What Are Alphanumeric Characters? The Meaning of Alphanumeric & Some Common Examples of Alphanumeric Code

The term alphanumeric denotes a combination of letters and numbers. The 26 letters of the English alphabet and the digits 0 through 9 are therefore considered alphanumeric characters. In alphanumeric codes, common symbols, mathematical symbols, and punctuation marks such as @, #, and! are also utilised.

What does the term alphabetic mean?

Merriam-Webster defines alphanumeric as an adjective composed of the terms “alphabetical” and “numeric.” As stated previously, the term “alphanumeric” can comprise Roman numerals 0 through 9 as well as uppercase and lowercase letters A through Z. Note that punctuation and mathematical symbols are considered non-alphanumeric characters. Typical alphanumeric codes contain characters such as @, #, and $.

When working with machines, the use of alphanumeric language is crucial. In the American Standard Code for Information Interchange, for instance, computer programmers employ alphanumeric characters (ASCII). In addition, the English language inherently arranges words in alphabetical order. In other words, when sorting a list of words alphabetically, a term containing a number or a percentage may appear first, even if there are words that begin with the letter “a.”

Numerical Characters

Still unsure of what alphanumeric characters are, or what typically comprises alphanumeric codes? Here is the complete alphabetic and numeric character set:

Alphabetic Symbols:

The alphabet consists of A, B, C, D, E, F, G, H, I, J, K, L, M, N, O, P, Q, R, S, T, U, V, W, X, Y, and Z.

Symbols:

@ (“at” symbol)

$ (dollar sign) (dollar sign)

(pound sign) (pound sign)

Unique Characters:

& (ampersand) (ampersand)

  • (asterisk) (asterisk)

{ } (braces) (braces)

(brackets)

, (comma) (comma)

= (equal sign) (equal sign)

– (hyphen) (hyphen)

() (parenthesis) (parenthesis)

. (period) (period)

  • (plus sign) (plus sign)

; (semicolon) (semicolon)

‘ (apostrophe, or single quotation mark) (apostrophe, or single quotation mark)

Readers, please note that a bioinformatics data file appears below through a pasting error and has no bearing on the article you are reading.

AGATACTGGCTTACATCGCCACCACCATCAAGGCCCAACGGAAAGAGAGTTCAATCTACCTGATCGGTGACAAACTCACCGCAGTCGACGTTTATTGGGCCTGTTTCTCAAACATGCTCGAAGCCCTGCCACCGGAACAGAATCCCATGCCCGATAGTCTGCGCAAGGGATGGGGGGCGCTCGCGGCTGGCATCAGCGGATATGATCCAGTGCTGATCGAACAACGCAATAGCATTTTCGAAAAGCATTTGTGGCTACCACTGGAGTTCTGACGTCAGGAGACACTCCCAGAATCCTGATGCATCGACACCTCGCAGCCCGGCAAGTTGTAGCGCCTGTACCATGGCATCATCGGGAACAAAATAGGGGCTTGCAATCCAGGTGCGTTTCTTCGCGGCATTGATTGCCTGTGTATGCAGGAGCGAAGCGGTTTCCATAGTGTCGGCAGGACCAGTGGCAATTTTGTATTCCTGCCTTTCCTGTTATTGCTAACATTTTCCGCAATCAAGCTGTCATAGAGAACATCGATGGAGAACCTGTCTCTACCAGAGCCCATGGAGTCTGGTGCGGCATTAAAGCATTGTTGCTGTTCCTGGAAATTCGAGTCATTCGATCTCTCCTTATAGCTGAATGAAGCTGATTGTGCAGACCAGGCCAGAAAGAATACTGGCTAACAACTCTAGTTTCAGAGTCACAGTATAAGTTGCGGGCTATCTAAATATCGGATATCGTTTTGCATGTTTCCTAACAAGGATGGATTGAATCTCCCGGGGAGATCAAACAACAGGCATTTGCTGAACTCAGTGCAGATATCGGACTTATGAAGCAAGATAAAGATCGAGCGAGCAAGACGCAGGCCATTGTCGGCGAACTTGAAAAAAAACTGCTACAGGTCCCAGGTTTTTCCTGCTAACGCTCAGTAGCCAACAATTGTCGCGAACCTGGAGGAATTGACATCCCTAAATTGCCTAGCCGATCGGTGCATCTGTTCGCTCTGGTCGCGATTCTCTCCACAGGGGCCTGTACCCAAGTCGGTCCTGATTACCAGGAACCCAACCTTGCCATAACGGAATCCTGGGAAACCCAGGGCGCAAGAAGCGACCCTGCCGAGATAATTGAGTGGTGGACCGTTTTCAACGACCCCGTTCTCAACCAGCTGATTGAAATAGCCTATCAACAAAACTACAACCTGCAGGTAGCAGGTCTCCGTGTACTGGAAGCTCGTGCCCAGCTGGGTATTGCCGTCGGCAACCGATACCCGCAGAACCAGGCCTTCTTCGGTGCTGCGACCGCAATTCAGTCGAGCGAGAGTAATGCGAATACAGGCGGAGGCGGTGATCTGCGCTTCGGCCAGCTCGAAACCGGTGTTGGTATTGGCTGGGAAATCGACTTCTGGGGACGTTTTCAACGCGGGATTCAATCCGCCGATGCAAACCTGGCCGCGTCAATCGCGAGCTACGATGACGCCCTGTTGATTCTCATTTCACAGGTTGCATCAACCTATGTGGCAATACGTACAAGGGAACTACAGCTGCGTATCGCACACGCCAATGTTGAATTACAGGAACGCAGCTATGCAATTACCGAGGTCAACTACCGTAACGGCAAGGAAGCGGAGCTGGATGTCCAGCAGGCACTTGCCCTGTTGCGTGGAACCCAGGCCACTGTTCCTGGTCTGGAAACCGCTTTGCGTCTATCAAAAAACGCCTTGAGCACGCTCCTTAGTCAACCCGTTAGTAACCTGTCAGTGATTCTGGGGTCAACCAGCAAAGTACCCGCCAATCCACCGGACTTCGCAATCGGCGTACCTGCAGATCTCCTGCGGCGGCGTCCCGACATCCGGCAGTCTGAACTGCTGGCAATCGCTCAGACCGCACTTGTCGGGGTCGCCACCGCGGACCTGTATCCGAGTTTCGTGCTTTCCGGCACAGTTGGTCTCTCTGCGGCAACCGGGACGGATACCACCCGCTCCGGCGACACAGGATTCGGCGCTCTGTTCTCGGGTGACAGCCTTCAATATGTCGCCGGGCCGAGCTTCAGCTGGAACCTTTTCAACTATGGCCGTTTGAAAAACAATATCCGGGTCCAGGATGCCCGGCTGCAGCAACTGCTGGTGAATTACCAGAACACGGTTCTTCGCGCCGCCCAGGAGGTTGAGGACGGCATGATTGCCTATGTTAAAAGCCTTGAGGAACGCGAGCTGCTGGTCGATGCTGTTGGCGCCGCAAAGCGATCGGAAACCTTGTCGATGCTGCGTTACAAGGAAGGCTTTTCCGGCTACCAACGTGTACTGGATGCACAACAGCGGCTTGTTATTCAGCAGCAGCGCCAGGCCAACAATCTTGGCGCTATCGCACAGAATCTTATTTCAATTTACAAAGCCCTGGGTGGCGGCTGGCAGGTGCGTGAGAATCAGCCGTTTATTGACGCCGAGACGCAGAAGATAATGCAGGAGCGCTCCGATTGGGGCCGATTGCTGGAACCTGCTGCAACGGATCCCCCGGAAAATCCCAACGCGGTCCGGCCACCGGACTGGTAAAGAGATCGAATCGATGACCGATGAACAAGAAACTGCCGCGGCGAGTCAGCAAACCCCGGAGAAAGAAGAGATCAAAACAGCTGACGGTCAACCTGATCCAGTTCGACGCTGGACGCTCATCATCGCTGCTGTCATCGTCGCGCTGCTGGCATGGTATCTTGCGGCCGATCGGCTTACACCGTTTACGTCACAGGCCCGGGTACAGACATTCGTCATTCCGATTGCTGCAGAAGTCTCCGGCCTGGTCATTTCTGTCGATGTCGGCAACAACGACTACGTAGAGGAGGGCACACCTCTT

/ (slash) (slash)

On a keyboard, alphanumeric keys are normally arranged across five rows, with the numeric row located at the top and the alphabetic rows below. A functioning row of keys, such as the space bar or the CTRL, ALT, and FN keys, rests below or, in some cases, to the edges of the keyboard.

Almost certainly, you have encountered websites or account logins that demand alphanumeric passwords. Frequently, a clever alphanumeric combination might boost a person’s cybersecurity defence. In addition, alphanumeric characters can be used to generate file names; however, symbols such as the slash (/) and question mark (?) are typically not permitted in file names and other functions.

Alphanumeric Examples

How should one depict alphabetic and numeric characters and codes? Considering how they are utilised in daily life. As stated previously, alphanumeric passwords are more secure. Using only lowercase letters for a six-character password, for instance, makes it easier for a hacker to determine your password. Moreover, the majority of people who favour passwords consisting of solely lowercase letters also employ common terms, making their passwords considerably easier to guess. Consequently, using alphanumeric passwords might reduce the likelihood of your account being compromised.

As a mode of communication, central processing units (CPUs) also frequently utilise alphanumeric characters. Programmers frequently communicate using only numbers, although each number actually symbolises a letter. This “language” is known as binary coding, in which a unique sequence of “0” and “1” represents a specific alphanumeric character. For example, “A” is written as 01000001 in binary code.